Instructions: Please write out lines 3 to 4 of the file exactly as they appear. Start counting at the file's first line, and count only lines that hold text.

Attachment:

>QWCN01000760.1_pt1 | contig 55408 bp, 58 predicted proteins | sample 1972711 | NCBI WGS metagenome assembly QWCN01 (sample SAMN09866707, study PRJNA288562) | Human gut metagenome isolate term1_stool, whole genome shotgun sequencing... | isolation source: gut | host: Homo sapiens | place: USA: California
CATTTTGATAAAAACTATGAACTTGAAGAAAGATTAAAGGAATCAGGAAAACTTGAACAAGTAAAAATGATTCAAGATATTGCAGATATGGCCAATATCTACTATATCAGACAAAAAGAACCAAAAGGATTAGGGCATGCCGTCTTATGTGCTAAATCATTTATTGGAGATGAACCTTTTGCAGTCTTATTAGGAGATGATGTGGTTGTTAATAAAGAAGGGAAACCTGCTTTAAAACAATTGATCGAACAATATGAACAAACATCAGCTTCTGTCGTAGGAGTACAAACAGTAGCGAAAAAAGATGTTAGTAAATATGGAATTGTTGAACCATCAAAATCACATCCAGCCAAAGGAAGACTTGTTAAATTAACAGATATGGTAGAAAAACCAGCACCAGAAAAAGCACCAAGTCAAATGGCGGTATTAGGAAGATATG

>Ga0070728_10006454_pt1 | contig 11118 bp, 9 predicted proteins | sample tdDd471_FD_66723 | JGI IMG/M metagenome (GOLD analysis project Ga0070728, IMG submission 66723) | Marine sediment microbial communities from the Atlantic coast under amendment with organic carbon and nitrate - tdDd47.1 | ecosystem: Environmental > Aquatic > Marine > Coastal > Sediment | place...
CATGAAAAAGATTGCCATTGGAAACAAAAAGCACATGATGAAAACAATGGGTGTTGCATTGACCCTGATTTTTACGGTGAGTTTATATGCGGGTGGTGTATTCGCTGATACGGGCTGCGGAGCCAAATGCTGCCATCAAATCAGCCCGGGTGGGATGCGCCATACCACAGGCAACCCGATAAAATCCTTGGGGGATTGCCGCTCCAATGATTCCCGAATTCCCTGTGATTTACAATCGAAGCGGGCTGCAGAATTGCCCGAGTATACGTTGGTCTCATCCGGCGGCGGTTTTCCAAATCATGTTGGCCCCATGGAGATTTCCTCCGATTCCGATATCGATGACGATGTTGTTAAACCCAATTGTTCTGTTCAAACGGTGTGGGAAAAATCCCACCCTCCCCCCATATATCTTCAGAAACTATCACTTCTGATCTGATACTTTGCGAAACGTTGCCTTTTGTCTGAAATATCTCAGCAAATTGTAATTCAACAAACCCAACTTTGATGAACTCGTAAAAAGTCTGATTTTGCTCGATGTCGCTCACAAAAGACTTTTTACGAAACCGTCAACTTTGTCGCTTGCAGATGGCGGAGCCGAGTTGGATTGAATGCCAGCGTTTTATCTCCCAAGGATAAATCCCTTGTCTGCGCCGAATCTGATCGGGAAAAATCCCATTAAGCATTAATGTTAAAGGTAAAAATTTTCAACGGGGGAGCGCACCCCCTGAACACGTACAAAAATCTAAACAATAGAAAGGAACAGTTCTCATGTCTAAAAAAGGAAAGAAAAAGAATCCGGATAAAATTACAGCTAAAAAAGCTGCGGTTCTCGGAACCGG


>Ga0070728_10006454_pt1 | contig 11118 bp, 9 predicted proteins | sample tdDd471_FD_66723 | JGI IMG/M metagenome (GOLD analysis project Ga0070728, IMG submission 66723) | Marine sediment microbial communities from the Atlantic coast under amendment with organic carbon and nitrate - tdDd47.1 | ecosystem: Environmental > Aquatic > Marine > Coastal > Sediment | place...
CATGAAAAAGATTGCCATTGGAAACAAAAAGCACATGATGAAAACAATGGGTGTTGCATTGACCCTGATTTTTACGGTGAGTTTATATGCGGGTGGTGTATTCGCTGATACGGGCTGCGGAGCCAAATGCTGCCATCAAATCAGCCCGGGTGGGATGCGCCATACCACAGGCAACCCGATAAAATCCTTGGGGGATTGCCGCTCCAATGATTCCCGAATTCCCTGTGATTTACAATCGAAGCGGGCTGCAGAATTGCCCGAGTATACGTTGGTCTCATCCGGCGGCGGTTTTCCAAATCATGTTGGCCCCATGGAGATTTCCTCCGATTCCGATATCGATGACGATGTTGTTAAACCCAATTGTTCTGTTCAAACGGTGTGGGAAAAATCCCACCCTCCCCCCATATATCTTCAGAAACTATCACTTCTGATCTGATACTTTGCGAAACGTTGCCTTTTGTCTGAAATATCTCAGCAAATTGTAATTCAACAAACCCAACTTTGATGAACTCGTAAAAAGTCTGATTTTGCTCGATGTCGCTCACAAAAGACTTTTTACGAAACCGTCAACTTTGTCGCTTGCAGATGGCGGAGCCGAGTTGGATTGAATGCCAGCGTTTTATCTCCCAAGGATAAATCCCTTGTCTGCGCCGAATCTGATCGGGAAAAATCCCATTAAGCATTAATGTTAAAGGTAAAAATTTTCAACGGGGGAGCGCACCCCCTGAACACGTACAAAAATCTAAACAATAGAAAGGAACAGTTCTCATGTCTAAAAAAGGAAAGAAAAAGAATCCGGATAAAATTACAGCTAAAAAAGCTGCGGTTCTCGGAACCGG